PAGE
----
Fractured electorate hampers efforts to mend 'slow puncture' economy

Wed Mar 16, 2016 1:52am EDT
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By Mike Dolan

LONDON (Reuters) - The combination of a slow-growth world of shrinking policy options and the splintered political voting patterns it's fostered is stifling the global economy at a critical juncture.

Preying on the minds of financial markets for the past year has been a fear that there's no big economic policy bazooka to fire at another cyclical downturn or recession.

With major central banks maxed out at near zero interest rates and inflation rates still below target, spikes in investor alarm like the one seen in January are becoming more frequent as evidence of a China-led world slowdown mounts and oil-led deflationary pressures persist.

Relentless pressure on global banking share prices - still half of what they were before the credit crisis - illustrates both the downsizing of that sector and persistent doubts about its future business model almost a decade after the sub-prime bust.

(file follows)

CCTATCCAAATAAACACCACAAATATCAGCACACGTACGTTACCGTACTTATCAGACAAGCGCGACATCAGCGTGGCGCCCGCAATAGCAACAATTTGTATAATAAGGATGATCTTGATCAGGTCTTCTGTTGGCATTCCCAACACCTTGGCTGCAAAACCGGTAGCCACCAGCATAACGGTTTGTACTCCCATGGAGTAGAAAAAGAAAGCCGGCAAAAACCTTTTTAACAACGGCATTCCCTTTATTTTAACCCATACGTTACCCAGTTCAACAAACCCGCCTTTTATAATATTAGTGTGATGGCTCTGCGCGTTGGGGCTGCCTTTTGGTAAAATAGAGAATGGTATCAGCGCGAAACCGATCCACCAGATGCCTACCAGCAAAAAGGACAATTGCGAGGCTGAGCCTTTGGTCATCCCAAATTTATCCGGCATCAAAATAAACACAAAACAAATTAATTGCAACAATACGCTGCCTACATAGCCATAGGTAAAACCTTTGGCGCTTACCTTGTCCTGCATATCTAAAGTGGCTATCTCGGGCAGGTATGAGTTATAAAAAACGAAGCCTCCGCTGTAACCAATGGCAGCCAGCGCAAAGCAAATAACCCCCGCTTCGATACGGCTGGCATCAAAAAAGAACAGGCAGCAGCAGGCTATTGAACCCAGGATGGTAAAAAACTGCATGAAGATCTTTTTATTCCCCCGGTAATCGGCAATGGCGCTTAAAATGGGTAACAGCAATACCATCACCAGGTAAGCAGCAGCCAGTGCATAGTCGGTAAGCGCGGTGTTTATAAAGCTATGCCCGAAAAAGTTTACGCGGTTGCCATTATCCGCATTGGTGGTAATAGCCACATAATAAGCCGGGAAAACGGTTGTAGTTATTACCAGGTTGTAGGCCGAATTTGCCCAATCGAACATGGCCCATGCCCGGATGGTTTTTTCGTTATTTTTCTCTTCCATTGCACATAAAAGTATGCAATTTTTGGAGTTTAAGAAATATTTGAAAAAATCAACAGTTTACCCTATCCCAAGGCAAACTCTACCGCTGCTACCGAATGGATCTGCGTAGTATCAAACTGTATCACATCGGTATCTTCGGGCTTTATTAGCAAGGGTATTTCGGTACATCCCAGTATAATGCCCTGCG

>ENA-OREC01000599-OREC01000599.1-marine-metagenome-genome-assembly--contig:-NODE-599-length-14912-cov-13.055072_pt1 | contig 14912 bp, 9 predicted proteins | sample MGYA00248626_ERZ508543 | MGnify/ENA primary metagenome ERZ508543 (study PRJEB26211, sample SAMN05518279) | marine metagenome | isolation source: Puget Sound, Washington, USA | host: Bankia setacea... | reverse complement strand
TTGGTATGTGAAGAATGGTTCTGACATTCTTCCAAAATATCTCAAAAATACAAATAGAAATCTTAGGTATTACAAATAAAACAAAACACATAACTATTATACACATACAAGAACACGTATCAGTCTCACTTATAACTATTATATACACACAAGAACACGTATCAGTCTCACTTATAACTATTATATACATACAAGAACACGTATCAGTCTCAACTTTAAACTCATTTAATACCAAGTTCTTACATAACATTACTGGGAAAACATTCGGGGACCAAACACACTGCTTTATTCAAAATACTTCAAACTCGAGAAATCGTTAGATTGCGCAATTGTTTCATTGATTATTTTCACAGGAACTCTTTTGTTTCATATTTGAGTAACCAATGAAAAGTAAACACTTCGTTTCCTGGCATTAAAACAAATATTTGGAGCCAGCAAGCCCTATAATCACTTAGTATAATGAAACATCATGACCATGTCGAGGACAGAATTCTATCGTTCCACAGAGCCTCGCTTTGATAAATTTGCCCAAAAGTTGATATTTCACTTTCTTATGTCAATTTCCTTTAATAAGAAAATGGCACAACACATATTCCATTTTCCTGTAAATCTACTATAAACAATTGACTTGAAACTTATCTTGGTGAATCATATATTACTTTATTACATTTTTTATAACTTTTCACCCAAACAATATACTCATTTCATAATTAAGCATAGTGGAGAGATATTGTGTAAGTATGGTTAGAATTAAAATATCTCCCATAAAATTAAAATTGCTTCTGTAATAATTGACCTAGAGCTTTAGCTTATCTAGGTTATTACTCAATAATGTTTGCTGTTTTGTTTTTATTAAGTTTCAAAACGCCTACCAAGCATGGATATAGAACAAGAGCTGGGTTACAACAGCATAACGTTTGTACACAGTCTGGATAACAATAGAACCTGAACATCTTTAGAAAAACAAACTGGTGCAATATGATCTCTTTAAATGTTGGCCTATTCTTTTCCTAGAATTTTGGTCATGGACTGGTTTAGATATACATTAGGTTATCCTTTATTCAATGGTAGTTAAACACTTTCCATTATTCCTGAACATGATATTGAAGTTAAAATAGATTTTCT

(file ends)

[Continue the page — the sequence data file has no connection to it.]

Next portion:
Implicitly accepting their central banks had little live ammunition left to cope with another recession, G20 finance chiefs last month tried to tilt toward fiscal spending and taxation as a preferred tool policy - at least for countries who could afford it.

But even if government intervention could be funded or economists convinced that 'fiscal multipliers' to spur the real economy were worth it, confidence in a political consensus to execute it is low given increasingly fragmented parliaments with rising numbers of parties and polarized views.

Describing a world economy with a 'slow puncture', HSBC's economic adviser Stephen King this week painted a bleak picture of the coming years trapped in a 'Japan-style deflation' with monetary or fiscal demand stimuli increasingly ineffective.

"Pumping up a deflated world economy ... will require both patience and a large dose of good luck," he wrote, highlighting a need for underlying reforms of corporate and trade structures that, even if successful, may take years to bear fruit.   Continued...

Euro, Hong Kong dollar, U.S. dollar, Japanese yen, pound and Chinese 100 yuan banknotes are seen in this picture illustration, in Beijing, China, January 21, 2016. REUTERS/Jason Lee